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Carrying people and goods in style is the job of the Sportline Kombi, says Dan Gilkes People carrier

Carrying people and goods in style is the job of the Sportline Kombi, says Dan Gilkes

Just when you thought you had reached peak Transporter, with the Sportline van that we tested in March, Volkswagen has taken things a step further with a Kombi version of that same van. Raising the bar even higher, the test van is a Black Edition of the Sportline trim, with matt black wheels and side bars. 

Powertrain

The Kombi uses the same bi-turbo 2.0-litre diesel, with its 204hp and 450Nm of torque. The seven-speed, dual-clutch DSG automated transmission is standard too, making for a refined and rapid driveline.

It really is a smooth engine and a pleasure to drive, though you have to keep an eye on the dash on dual carriageways and motorways, as it is easy to push the boundaries.

Load carrying capacity 

Where some manufacturers, like Ford, put a hard bulkhead in behind the second row of seats in a Kombi, Volkswagen chooses not to. That means that, with folding and removable rear seating, it is possible to turn the Kombi into a full-size van if desired. It also results in a 1,039kg payload, so VAT registered businesses will be able to claim the tax back on the purchase.

The downside of this move is that, despite a fitted floor covering, there is no getting away from the road noise coming from the load area. It’s not too bad at lower speeds on smoother surfaces, but on the scarred concrete of the lower end of the M25 around London it was really noticeable and not the sort of intrusive noise level that you might expect of a van with this sort of price tag.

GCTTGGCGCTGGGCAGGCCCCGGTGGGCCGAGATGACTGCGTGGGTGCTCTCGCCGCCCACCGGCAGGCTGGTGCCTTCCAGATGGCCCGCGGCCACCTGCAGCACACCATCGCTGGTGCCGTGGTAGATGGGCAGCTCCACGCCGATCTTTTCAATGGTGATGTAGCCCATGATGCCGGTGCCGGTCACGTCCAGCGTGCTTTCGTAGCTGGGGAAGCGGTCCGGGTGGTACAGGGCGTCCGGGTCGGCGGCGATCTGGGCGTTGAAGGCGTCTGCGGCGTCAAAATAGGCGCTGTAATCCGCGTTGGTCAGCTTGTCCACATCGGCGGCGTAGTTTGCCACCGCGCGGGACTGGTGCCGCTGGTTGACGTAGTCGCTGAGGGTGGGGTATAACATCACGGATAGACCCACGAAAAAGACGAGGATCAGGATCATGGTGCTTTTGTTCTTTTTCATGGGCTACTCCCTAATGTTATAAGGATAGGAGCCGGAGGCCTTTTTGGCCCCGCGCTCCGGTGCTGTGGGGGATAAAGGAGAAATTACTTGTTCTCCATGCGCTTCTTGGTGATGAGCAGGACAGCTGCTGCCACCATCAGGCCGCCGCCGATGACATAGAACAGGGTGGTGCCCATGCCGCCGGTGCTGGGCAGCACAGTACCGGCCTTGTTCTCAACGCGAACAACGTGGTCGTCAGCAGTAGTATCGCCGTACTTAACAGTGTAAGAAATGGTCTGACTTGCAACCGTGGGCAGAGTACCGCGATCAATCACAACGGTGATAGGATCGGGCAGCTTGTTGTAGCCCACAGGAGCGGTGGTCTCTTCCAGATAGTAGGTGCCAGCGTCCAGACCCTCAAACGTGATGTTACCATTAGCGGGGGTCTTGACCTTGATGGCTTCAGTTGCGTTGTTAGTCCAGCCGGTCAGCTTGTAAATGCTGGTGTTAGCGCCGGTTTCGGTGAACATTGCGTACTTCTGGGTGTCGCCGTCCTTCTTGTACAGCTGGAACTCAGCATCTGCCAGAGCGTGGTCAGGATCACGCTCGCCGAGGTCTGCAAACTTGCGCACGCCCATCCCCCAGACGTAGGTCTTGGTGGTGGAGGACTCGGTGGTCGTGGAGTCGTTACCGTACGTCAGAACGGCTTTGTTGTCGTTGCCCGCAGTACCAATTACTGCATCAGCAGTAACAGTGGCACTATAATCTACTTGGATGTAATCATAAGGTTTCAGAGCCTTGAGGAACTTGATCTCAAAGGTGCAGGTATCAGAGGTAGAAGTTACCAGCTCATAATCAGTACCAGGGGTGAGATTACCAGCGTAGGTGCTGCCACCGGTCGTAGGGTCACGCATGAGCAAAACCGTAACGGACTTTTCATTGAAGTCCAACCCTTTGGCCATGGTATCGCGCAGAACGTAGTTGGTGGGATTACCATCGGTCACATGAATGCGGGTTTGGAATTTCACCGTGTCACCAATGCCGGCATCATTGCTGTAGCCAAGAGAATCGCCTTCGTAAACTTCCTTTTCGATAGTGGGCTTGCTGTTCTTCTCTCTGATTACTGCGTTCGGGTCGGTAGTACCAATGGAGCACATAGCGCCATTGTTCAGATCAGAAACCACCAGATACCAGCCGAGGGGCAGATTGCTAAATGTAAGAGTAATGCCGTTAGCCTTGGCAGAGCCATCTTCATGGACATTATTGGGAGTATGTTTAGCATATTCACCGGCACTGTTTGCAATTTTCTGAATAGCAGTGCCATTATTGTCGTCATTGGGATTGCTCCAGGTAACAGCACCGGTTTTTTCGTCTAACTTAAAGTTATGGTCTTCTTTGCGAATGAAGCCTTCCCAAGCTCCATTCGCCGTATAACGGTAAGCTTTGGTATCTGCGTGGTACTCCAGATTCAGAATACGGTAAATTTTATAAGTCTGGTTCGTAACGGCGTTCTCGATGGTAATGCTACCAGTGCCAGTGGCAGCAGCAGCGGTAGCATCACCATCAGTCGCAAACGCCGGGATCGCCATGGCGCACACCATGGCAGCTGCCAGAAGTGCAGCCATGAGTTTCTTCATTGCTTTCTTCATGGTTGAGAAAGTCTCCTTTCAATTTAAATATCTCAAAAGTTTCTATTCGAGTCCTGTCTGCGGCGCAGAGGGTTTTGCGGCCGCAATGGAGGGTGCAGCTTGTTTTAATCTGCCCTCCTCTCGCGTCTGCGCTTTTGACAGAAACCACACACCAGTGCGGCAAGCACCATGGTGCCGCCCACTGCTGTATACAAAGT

In the cab

As a range-topping model, the Sportline wants for nothing in the cab, with Nappa Leather and Alcantara heated seating, the Discover Media system with 8” touchscreen and Volkswagen’s impressive Digital Dash. Adaptive Cruise Control and a crystal-clear rear-view camera with parking sensors are also part of the standard trim, though for some reason you would have to pay an extra £245 for Road Sign Recognition.

On the road

As with the Sportline van that we tried recently, the Kombi is in an exclusive group of very high trim vans that not only look great, but have the power and driving ability to match those looks. 

You are never left wanting when it comes to acceleration and the adaptive cruise control helps to smooth out those all too regular stop/start journeys on the UK’s crowded motorway network. For such a big vehicle, the handling is also surprisingly sharp, thanks no doubt to the lowered suspension and wider wheels.

Conclusion

If the Sportline van was eye-wateringly expensive, it will come as little surprise to find that adding a second row of seating does little to sweeten that particular bitter pill. However, as a mixed-use vehicle for a company owner or management level driver, the VW Kombi continues to offer an impressive mix of capabilities.

Used market hero status is also assured, which should keep residual values well above its lesser stablemates.

Van User Rating – 4.5